In the time of King David, the tribe of Issachar produced shrewd warriors “who understood the times and knew what Israel should do” (1 Chron 12:32). In a similar way, we need to become wise people whose faith interacts with the world.
To that end, on Fridays I’ve been sharing articles/resources I have found helpful recently in thinking about broader cultural and societal issues (be sure to see the disclaimer at the bottom). May these give you greater insight, so that you may continue the tradition of Issachar. Past emails are archived at http://glenandpaula.com/wordpress/category/links
Without further ado, I give you the interesting things:
- How big of a deal do you have to be for POTUS to interview you? President Obama & Marilynne Robinson: A Conversation In Iowa (NY Review of Books). You might recall that Robinson is speaking at Stanford soon and also that I mentioned her essay “Fear” a few emails back.
- Wondering why people are fleeing Syria? Check out Syria’s War: A Five Minute History (a Vox video). This is really well-done.
- There is also violence erupting in Israel. Foreign Policy asks Can Anyone Prevent A Third Intifada? Incidentally, if you wonder why people are skeptical of the way news concerning Israel is reported, take a look at Returning to the Copy Desk, Briefly (Kevin Williamson, National Review). It is a takedown of a NY Times article showing how much bias can creep into an apparently objective article (this is from the right critiquing the left — for counterexamples search for clips from the Daily Show). Bottom line: it’s really hard to find trustworthy news about Israel.
- Lying About Our Religion, and Other Problems With Polling (Religion Dispatches). There really is a problem developing with polling, which is bad news because we rely upon polling in our national life to tell us what the public thinks. Nate Silver is also worried about this — Polling Is Getting Harder, But It’s A Vital Check On Power (FiveThirtyEight).
- An insightful observation from the “Lying About Our Religion” article: “In a democracy with hundreds of millions of people, how do you know what the public thinks and wants? How do you figure out what binds them together, besides an annual obligation to the IRS and a love of fireworks? In short: how do you know what the public is? Like many hard questions, these problems have been rendered largely invisible, in no small part because “The Public” and “The American People” are favorite fictional characters for politicians and journalists, who speak of them without a trace of precision. So let’s indulge in a quick reality check. The Super Bowl—that national spectacle that unites us around the flickering LCD hearth—had 115 million viewers in the United States last February; in other words, nearly two-thirds of us weren’t watching it. The most-viewed political spectacle of the year, the State of the Union address, draws around 10% of the population. Barack Obama won the 2012 presidential election with 62 million votes, meaning that fewer than 20% of us voted for him. The people have spoken…kind of.”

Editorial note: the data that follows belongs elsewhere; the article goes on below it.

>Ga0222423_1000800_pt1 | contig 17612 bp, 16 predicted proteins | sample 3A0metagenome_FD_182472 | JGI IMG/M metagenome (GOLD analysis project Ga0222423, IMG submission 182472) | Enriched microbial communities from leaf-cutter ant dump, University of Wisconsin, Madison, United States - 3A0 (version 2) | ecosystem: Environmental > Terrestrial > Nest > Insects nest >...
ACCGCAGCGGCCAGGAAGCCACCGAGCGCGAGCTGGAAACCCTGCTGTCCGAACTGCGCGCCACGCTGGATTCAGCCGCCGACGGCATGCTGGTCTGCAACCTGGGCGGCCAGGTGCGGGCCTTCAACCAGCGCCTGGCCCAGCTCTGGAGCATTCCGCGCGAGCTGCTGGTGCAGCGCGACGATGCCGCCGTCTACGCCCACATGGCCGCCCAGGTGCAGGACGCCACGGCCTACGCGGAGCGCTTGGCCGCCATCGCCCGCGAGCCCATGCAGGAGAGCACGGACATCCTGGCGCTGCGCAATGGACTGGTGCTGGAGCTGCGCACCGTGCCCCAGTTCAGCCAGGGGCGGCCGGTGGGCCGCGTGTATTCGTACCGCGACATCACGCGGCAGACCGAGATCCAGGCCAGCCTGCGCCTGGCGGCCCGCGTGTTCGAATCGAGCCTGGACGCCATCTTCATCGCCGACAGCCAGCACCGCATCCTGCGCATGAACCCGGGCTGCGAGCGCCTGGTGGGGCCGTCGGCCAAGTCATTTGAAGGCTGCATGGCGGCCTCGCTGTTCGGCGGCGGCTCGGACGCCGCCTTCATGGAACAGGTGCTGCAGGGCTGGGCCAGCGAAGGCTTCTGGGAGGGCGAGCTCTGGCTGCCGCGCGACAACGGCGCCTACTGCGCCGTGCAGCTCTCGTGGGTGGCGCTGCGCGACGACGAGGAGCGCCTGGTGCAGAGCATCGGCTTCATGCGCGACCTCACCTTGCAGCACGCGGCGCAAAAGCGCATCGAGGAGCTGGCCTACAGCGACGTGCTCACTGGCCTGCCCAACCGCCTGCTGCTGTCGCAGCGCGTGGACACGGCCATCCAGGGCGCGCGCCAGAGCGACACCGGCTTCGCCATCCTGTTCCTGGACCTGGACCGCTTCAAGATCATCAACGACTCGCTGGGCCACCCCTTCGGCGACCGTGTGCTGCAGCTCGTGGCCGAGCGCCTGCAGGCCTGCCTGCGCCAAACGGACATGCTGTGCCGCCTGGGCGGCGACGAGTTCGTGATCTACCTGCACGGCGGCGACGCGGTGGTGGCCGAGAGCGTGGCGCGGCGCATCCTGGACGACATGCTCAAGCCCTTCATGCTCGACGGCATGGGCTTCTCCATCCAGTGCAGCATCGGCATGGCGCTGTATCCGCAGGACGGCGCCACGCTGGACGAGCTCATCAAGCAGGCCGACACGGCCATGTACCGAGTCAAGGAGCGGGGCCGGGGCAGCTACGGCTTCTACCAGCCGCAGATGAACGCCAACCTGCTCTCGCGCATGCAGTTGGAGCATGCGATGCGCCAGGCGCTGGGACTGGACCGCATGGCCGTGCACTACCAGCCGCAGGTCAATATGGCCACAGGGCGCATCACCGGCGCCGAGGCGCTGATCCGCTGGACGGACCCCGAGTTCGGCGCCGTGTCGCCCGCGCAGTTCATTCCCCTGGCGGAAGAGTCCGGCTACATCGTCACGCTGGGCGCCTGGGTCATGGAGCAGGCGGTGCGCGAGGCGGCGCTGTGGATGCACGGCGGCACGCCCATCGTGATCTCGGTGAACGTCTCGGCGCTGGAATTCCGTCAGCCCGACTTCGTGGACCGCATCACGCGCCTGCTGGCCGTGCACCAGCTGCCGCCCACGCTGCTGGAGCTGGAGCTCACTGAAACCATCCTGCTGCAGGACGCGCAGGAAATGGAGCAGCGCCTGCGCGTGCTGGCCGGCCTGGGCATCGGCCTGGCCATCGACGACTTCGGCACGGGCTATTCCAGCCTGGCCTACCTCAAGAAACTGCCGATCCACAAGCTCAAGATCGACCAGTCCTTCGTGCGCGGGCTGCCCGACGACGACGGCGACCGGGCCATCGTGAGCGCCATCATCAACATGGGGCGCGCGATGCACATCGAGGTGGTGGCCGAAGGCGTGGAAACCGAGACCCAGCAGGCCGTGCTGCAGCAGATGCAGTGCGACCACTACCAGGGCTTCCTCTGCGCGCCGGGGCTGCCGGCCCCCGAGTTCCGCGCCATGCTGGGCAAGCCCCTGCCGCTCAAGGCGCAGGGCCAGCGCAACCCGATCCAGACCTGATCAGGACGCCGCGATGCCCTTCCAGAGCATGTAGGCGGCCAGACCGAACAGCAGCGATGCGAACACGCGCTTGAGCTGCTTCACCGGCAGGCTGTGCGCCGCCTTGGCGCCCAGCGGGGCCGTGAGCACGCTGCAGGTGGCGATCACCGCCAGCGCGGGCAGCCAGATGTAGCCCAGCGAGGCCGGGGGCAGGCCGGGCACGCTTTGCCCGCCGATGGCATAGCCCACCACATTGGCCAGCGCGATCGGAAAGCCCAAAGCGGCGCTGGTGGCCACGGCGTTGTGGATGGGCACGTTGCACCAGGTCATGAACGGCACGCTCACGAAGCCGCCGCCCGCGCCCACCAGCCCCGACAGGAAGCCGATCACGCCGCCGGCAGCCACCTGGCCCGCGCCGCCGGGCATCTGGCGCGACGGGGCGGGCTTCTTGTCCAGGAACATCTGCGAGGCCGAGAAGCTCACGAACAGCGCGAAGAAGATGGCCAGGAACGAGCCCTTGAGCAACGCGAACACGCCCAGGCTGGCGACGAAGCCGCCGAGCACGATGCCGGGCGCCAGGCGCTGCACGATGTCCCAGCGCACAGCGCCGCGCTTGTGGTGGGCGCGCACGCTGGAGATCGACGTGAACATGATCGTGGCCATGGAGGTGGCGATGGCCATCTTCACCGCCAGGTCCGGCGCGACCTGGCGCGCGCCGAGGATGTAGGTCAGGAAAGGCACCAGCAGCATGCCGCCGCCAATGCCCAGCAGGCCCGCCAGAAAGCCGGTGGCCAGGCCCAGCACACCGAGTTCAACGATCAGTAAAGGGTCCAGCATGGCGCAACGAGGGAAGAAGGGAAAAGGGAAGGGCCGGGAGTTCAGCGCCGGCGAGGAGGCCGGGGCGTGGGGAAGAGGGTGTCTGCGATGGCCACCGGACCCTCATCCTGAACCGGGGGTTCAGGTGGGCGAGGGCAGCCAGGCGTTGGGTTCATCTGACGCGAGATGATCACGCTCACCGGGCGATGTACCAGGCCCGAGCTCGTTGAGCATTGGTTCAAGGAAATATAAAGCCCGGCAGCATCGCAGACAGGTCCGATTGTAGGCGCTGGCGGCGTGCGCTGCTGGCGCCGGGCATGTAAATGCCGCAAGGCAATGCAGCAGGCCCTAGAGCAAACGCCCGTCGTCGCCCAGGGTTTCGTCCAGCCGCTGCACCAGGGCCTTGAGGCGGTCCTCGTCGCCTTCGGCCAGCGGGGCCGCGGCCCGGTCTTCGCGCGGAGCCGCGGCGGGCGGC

- Quick links:
- Did you see Francis Owusu’s catch? Stanford Still In Disbelief After Francis Owusu’s Spectacular Catch (ESPN)
- Catching Cheating Students (NBER working paper). 10% of students in a top university apparently cheated on an exam. “When seating locations are randomly assigned, and monitoring is increased, cheating virtually disappears.” Who would have guessed?.
- Statement Calling For Constitutional Resistance To Obergefell v Hodges (the American Principles Project). I have not heard of this thinktank before. Signatories include professors from Harvard, Oxford, Cambridge, Notre Dame, UT Austin, Vanderbilt and many more.
- How Harvard Fights Unions… By Conceding The Union’s Most Basic Claims (the blog Crooked Timber).
- Did Archaeologists Discover The Biblical City of Sodom? (Huffington Post). Pieces like this are very speculative. Interesting, but take it with a grain of salt.
Chi Alpha is not a partisan organization. To paraphrase another minister: we are not about the donkey’s agenda and we are not about the elephant’s agenda — we are about the Lamb’s agenda. Having said that, I read widely (in part because I believe we should aspire to pass the ideological Turing test and in part because I do not believe I can fairly say “I agree” or “I disagree” until I can say “I understand”) and may at times share articles that have a strong partisan bias simply because I find the article stimulating. The upshot: you should not assume I agree with everything an author says in an article I mention, much less things the author has said in other articles.